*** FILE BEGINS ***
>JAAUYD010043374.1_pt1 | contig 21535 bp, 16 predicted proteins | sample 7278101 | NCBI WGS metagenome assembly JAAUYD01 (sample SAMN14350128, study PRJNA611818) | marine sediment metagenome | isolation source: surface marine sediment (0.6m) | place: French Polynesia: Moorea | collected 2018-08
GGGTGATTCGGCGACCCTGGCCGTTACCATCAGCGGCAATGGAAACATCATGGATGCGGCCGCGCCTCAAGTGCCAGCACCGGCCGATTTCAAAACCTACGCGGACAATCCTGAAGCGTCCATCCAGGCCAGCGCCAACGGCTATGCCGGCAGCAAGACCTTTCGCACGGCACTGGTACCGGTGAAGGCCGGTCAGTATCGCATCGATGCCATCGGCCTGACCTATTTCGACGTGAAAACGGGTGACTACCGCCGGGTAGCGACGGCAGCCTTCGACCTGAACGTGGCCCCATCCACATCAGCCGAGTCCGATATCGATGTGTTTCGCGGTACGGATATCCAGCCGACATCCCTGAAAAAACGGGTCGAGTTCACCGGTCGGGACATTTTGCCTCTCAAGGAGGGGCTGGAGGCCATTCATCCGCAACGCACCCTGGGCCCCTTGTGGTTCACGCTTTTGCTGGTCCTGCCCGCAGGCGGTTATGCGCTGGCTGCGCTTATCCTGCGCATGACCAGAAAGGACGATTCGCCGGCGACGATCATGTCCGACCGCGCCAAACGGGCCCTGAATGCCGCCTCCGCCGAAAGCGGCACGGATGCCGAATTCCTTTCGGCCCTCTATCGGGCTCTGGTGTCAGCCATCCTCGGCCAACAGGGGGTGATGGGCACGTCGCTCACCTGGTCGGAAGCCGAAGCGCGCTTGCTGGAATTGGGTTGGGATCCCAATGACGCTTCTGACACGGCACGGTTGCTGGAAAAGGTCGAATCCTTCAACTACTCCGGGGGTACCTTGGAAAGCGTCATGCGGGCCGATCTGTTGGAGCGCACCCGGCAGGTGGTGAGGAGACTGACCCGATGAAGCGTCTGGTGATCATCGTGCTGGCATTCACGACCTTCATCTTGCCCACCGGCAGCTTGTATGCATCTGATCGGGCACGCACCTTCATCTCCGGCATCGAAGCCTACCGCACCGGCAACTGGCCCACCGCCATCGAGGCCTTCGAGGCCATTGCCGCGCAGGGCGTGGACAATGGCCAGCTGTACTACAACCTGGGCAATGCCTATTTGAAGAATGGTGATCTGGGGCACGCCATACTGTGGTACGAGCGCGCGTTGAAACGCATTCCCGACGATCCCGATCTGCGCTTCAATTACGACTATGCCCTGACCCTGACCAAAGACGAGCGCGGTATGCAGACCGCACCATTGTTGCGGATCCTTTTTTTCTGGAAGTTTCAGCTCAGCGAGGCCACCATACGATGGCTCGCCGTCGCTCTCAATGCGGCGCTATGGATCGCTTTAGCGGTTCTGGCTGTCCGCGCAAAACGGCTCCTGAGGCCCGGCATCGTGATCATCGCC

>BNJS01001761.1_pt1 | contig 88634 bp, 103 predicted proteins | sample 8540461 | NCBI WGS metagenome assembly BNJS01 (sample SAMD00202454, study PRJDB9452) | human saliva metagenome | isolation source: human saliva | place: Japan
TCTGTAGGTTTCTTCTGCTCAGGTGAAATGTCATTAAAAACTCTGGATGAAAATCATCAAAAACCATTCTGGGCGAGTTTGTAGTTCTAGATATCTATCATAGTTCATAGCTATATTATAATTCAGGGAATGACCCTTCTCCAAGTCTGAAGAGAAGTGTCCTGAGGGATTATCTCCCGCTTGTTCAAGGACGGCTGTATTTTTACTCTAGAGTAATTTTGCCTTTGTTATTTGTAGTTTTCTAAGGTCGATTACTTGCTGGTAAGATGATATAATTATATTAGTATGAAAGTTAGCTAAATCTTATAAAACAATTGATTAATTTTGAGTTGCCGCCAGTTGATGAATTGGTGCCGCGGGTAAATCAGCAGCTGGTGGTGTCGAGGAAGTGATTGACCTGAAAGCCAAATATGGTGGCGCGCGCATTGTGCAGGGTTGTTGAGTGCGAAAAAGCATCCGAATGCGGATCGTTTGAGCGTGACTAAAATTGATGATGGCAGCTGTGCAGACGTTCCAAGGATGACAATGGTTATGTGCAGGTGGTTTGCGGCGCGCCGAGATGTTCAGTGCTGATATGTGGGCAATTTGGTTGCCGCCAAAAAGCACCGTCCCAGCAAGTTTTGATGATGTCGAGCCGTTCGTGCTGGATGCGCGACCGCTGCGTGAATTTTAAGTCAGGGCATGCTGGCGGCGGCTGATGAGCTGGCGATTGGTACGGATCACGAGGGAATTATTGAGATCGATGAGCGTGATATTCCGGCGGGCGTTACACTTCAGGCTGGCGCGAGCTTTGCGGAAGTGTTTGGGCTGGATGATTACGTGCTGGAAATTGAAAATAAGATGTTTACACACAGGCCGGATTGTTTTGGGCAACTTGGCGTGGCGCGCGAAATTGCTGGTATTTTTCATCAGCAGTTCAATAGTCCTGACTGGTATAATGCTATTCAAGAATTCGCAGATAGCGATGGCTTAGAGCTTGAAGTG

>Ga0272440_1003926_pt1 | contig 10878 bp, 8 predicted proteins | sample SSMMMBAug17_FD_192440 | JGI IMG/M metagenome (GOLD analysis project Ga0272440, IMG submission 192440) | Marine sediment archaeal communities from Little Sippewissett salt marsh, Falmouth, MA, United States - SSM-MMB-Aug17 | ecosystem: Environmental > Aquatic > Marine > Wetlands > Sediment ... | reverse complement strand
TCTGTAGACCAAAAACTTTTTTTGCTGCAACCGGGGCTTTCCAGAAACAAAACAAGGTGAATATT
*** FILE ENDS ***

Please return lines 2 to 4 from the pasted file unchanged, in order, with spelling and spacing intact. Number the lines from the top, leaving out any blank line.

GGGTGATTCGGCGACCCTGGCCGTTACCATCAGCGGCAATGGAAACATCATGGATGCGGCCGCGCCTCAAGTGCCAGCACCGGCCGATTTCAAAACCTACGCGGACAATCCTGAAGCGTCCATCCAGGCCAGCGCCAACGGCTATGCCGGCAGCAAGACCTTTCGCACGGCACTGGTACCGGTGAAGGCCGGTCAGTATCGCATCGATGCCATCGGCCTGACCTATTTCGACGTGAAAACGGGTGACTACCGCCGGGTAGCGACGGCAGCCTTCGACCTGAACGTGGCCCCATCCACATCAGCCGAGTCCGATATCGATGTGTTTCGCGGTACGGATATCCAGCCGACATCCCTGAAAAAACGGGTCGAGTTCACCGGTCGGGACATTTTGCCTCTCAAGGAGGGGCTGGAGGCCATTCATCCGCAACGCACCCTGGGCCCCTTGTGGTTCACGCTTTTGCTGGTCCTGCCCGCAGGCGGTTATGCGCTGGCTGCGCTTATCCTGCGCATGACCAGAAAGGACGATTCGCCGGCGACGATCATGTCCGACCGCGCCAAACGGGCCCTGAATGCCGCCTCCGCCGAAAGCGGCACGGATGCCGAATTCCTTTCGGCCCTCTATCGGGCTCTGGTGTCAGCCATCCTCGGCCAACAGGGGGTGATGGGCACGTCGCTCACCTGGTCGGAAGCCGAAGCGCGCTTGCTGGAATTGGGTTGGGATCCCAATGACGCTTCTGACACGGCACGGTTGCTGGAAAAGGTCGAATCCTTCAACTACTCCGGGGGTACCTTGGAAAGCGTCATGCGGGCCGATCTGTTGGAGCGCACCCGGCAGGTGGTGAGGAGACTGACCCGATGAAGCGTCTGGTGATCATCGTGCTGGCATTCACGACCTTCATCTTGCCCACCGGCAGCTTGTATGCATCTGATCGGGCACGCACCTTCATCTCCGGCATCGAAGCCTACCGCACCGGCAACTGGCCCACCGCCATCGAGGCCTTCGAGGCCATTGCCGCGCAGGGCGTGGACAATGGCCAGCTGTACTACAACCTGGGCAATGCCTATTTGAAGAATGGTGATCTGGGGCACGCCATACTGTGGTACGAGCGCGCGTTGAAACGCATTCCCGACGATCCCGATCTGCGCTTCAATTACGACTATGCCCTGACCCTGACCAAAGACGAGCGCGGTATGCAGACCGCACCATTGTTGCGGATCCTTTTTTTCTGGAAGTTTCAGCTCAGCGAGGCCACCATACGATGGCTCGCCGTCGCTCTCAATGCGGCGCTATGGATCGCTTTAGCGGTTCTGGCTGTCCGCGCAAAACGGCTCCTGAGGCCCGGCATCGTGATCATCGCC

>BNJS01001761.1_pt1 | contig 88634 bp, 103 predicted proteins | sample 8540461 | NCBI WGS metagenome assembly BNJS01 (sample SAMD00202454, study PRJDB9452) | human saliva metagenome | isolation source: human saliva | place: Japan
TCTGTAGGTTTCTTCTGCTCAGGTGAAATGTCATTAAAAACTCTGGATGAAAATCATCAAAAACCATTCTGGGCGAGTTTGTAGTTCTAGATATCTATCATAGTTCATAGCTATATTATAATTCAGGGAATGACCCTTCTCCAAGTCTGAAGAGAAGTGTCCTGAGGGATTATCTCCCGCTTGTTCAAGGACGGCTGTATTTTTACTCTAGAGTAATTTTGCCTTTGTTATTTGTAGTTTTCTAAGGTCGATTACTTGCTGGTAAGATGATATAATTATATTAGTATGAAAGTTAGCTAAATCTTATAAAACAATTGATTAATTTTGAGTTGCCGCCAGTTGATGAATTGGTGCCGCGGGTAAATCAGCAGCTGGTGGTGTCGAGGAAGTGATTGACCTGAAAGCCAAATATGGTGGCGCGCGCATTGTGCAGGGTTGTTGAGTGCGAAAAAGCATCCGAATGCGGATCGTTTGAGCGTGACTAAAATTGATGATGGCAGCTGTGCAGACGTTCCAAGGATGACAATGGTTATGTGCAGGTGGTTTGCGGCGCGCCGAGATGTTCAGTGCTGATATGTGGGCAATTTGGTTGCCGCCAAAAAGCACCGTCCCAGCAAGTTTTGATGATGTCGAGCCGTTCGTGCTGGATGCGCGACCGCTGCGTGAATTTTAAGTCAGGGCATGCTGGCGGCGGCTGATGAGCTGGCGATTGGTACGGATCACGAGGGAATTATTGAGATCGATGAGCGTGATATTCCGGCGGGCGTTACACTTCAGGCTGGCGCGAGCTTTGCGGAAGTGTTTGGGCTGGATGATTACGTGCTGGAAATTGAAAATAAGATGTTTACACACAGGCCGGATTGTTTTGGGCAACTTGGCGTGGCGCGCGAAATTGCTGGTATTTTTCATCAGCAGTTCAATAGTCCTGACTGGTATAATGCTATTCAAGAATTCGCAGATAGCGATGGCTTAGAGCTTGAAGTG